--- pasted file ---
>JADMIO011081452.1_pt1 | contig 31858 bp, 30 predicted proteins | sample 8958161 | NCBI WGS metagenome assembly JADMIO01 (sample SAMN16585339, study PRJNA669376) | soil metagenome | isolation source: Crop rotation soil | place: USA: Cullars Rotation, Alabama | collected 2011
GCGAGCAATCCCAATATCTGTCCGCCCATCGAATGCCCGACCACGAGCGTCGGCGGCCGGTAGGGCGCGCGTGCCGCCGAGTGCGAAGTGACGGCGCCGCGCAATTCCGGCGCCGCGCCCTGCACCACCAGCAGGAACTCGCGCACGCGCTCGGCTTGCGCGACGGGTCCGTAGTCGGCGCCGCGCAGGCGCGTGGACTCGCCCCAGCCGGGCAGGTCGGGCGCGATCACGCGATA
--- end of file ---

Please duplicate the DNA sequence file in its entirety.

>JADMIO011081452.1_pt1 | contig 31858 bp, 30 predicted proteins | sample 8958161 | NCBI WGS metagenome assembly JADMIO01 (sample SAMN16585339, study PRJNA669376) | soil metagenome | isolation source: Crop rotation soil | place: USA: Cullars Rotation, Alabama | collected 2011
GCGAGCAATCCCAATATCTGTCCGCCCATCGAATGCCCGACCACGAGCGTCGGCGGCCGGTAGGGCGCGCGTGCCGCCGAGTGCGAAGTGACGGCGCCGCGCAATTCCGGCGCCGCGCCCTGCACCACCAGCAGGAACTCGCGCACGCGCTCGGCTTGCGCGACGGGTCCGTAGTCGGCGCCGCGCAGGCGCGTGGACTCGCCCCAGCCGGGCAGGTCGGGCGCGATCACGCGATA